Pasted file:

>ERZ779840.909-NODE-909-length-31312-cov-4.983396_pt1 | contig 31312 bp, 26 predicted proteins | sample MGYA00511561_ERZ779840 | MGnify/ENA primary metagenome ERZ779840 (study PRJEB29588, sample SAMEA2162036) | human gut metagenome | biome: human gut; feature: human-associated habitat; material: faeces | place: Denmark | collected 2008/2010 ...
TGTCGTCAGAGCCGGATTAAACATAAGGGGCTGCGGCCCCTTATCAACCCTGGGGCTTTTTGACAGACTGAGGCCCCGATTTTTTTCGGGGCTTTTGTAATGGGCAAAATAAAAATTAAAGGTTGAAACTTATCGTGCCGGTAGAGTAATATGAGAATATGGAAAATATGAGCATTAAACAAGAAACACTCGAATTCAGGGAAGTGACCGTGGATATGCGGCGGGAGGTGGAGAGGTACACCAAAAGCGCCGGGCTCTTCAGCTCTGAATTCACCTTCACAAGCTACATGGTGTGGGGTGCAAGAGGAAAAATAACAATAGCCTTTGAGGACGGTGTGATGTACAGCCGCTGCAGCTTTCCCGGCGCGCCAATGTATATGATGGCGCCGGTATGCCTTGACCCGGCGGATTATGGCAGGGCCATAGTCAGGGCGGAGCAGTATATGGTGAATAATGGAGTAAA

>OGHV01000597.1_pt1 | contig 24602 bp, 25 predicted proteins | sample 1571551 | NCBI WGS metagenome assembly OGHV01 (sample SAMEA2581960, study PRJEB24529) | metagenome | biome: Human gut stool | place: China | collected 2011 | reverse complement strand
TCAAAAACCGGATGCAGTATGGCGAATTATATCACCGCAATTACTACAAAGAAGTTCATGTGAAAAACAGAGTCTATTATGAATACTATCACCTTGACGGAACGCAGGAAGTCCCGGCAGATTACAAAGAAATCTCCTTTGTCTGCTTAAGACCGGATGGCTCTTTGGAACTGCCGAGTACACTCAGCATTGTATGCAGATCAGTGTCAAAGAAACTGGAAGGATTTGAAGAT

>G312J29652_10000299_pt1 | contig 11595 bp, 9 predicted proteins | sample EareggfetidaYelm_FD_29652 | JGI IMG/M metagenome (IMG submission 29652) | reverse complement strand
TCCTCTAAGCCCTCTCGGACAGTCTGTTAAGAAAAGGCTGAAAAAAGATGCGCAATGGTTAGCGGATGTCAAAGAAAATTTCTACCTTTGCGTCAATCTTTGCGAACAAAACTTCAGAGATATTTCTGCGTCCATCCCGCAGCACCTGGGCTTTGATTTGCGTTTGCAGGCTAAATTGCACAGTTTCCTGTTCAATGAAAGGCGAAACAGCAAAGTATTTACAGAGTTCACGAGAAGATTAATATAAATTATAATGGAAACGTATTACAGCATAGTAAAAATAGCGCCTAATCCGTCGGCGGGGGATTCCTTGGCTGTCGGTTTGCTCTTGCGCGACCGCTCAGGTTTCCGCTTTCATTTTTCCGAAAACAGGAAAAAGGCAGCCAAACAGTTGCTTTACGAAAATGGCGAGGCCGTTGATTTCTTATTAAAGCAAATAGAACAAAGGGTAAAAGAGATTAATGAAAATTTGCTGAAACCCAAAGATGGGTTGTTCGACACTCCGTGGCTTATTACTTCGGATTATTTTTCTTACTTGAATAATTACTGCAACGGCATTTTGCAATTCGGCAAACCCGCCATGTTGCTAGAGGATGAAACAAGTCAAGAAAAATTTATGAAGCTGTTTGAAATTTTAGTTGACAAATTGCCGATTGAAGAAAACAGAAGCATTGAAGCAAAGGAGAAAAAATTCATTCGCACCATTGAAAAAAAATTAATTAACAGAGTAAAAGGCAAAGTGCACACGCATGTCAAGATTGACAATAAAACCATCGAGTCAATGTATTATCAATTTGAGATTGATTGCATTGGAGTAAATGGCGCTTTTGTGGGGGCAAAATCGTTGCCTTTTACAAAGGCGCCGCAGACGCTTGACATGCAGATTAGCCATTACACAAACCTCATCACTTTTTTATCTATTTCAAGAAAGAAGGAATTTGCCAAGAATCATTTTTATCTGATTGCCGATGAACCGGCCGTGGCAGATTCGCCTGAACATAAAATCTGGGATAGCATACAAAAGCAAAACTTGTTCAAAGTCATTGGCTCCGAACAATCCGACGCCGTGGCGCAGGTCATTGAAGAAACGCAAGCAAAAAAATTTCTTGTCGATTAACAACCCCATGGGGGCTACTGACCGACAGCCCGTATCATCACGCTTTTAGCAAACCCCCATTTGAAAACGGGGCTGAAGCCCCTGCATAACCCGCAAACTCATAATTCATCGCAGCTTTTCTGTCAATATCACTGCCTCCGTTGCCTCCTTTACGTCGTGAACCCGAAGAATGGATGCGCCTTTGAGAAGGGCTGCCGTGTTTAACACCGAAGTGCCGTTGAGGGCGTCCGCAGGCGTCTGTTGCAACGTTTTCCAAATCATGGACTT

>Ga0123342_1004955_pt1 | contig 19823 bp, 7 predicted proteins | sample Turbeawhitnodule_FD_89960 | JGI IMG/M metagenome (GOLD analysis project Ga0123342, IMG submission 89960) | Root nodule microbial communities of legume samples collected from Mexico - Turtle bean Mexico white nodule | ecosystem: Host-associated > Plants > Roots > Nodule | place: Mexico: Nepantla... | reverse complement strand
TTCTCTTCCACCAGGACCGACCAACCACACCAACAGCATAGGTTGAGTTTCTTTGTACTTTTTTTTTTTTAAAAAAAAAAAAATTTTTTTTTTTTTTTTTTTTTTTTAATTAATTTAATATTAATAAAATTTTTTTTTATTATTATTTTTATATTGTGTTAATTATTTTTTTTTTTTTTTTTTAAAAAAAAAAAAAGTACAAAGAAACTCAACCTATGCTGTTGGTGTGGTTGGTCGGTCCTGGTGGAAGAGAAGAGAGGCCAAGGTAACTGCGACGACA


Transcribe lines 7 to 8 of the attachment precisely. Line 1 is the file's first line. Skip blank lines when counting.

>Ga0123342_1004955_pt1 | contig 19823 bp, 7 predicted proteins | sample Turbeawhitnodule_FD_89960 | JGI IMG/M metagenome (GOLD analysis project Ga0123342, IMG submission 89960) | Root nodule microbial communities of legume samples collected from Mexico - Turtle bean Mexico white nodule | ecosystem: Host-associated > Plants > Roots > Nodule | place: Mexico: Nepantla... | reverse complement strand
TTCTCTTCCACCAGGACCGACCAACCACACCAACAGCATAGGTTGAGTTTCTTTGTACTTTTTTTTTTTTAAAAAAAAAAAAATTTTTTTTTTTTTTTTTTTTTTTTAATTAATTTAATATTAATAAAATTTTTTTTTATTATTATTTTTATATTGTGTTAATTATTTTTTTTTTTTTTTTTTAAAAAAAAAAAAAGTACAAAGAAACTCAACCTATGCTGTTGGTGTGGTTGGTCGGTCCTGGTGGAAGAGAAGAGAGGCCAAGGTAACTGCGACGACA